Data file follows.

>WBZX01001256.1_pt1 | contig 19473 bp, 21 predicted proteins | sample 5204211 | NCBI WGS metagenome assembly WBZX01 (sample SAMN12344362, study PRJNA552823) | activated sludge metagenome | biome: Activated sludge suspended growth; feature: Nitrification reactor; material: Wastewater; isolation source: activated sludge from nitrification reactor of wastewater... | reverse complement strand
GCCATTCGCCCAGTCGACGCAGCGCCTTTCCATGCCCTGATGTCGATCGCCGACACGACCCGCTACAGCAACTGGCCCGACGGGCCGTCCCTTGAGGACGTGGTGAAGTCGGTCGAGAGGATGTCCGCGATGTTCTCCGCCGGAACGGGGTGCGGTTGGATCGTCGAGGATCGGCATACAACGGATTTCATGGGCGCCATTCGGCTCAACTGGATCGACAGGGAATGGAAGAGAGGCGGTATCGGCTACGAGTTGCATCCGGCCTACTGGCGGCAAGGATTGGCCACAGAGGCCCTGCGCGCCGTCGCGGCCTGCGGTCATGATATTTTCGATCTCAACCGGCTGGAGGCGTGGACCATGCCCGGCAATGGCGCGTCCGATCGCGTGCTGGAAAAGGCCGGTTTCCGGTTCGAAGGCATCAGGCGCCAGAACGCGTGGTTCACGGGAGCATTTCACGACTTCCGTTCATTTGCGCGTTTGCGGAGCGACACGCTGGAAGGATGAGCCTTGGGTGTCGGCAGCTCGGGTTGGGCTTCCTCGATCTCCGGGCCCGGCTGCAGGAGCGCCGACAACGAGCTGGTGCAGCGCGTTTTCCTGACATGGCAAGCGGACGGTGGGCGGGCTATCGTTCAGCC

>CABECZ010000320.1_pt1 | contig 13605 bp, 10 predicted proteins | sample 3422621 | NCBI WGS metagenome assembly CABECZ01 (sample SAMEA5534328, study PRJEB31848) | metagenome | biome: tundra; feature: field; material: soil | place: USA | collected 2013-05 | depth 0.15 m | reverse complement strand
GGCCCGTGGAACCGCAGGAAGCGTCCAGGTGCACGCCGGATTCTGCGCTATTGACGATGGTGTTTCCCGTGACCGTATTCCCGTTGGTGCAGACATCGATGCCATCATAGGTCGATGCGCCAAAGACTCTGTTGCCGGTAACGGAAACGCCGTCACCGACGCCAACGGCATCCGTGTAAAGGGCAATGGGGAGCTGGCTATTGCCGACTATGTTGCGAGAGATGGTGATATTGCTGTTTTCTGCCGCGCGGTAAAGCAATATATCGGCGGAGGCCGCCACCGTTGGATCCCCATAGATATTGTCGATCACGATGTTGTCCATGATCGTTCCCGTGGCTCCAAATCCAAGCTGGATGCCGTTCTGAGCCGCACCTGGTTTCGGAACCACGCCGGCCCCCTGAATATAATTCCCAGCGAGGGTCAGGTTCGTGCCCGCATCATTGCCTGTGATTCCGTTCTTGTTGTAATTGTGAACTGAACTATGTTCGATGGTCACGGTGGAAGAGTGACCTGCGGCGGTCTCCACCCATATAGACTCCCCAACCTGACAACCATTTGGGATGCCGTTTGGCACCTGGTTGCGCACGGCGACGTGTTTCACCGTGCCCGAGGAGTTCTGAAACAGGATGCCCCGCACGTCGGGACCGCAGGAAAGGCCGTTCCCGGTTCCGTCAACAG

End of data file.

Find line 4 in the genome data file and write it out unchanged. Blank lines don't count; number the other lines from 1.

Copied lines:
GGCCCGTGGAACCGCAGGAAGCGTCCAGGTGCACGCCGGATTCTGCGCTATTGACGATGGTGTTTCCCGTGACCGTATTCCCGTTGGTGCAGACATCGATGCCATCATAGGTCGATGCGCCAAAGACTCTGTTGCCGGTAACGGAAACGCCGTCACCGACGCCAACGGCATCCGTGTAAAGGGCAATGGGGAGCTGGCTATTGCCGACTATGTTGCGAGAGATGGTGATATTGCTGTTTTCTGCCGCGCGGTAAAGCAATATATCGGCGGAGGCCGCCACCGTTGGATCCCCATAGATATTGTCGATCACGATGTTGTCCATGATCGTTCCCGTGGCTCCAAATCCAAGCTGGATGCCGTTCTGAGCCGCACCTGGTTTCGGAACCACGCCGGCCCCCTGAATATAATTCCCAGCGAGGGTCAGGTTCGTGCCCGCATCATTGCCTGTGATTCCGTTCTTGTTGTAATTGTGAACTGAACTATGTTCGATGGTCACGGTGGAAGAGTGACCTGCGGCGGTCTCCACCCATATAGACTCCCCAACCTGACAACCATTTGGGATGCCGTTTGGCACCTGGTTGCGCACGGCGACGTGTTTCACCGTGCCCGAGGAGTTCTGAAACAGGATGCCCCGCACGTCGGGACCGCAGGAAAGGCCGTTCCCGGTTCCGTCAACAG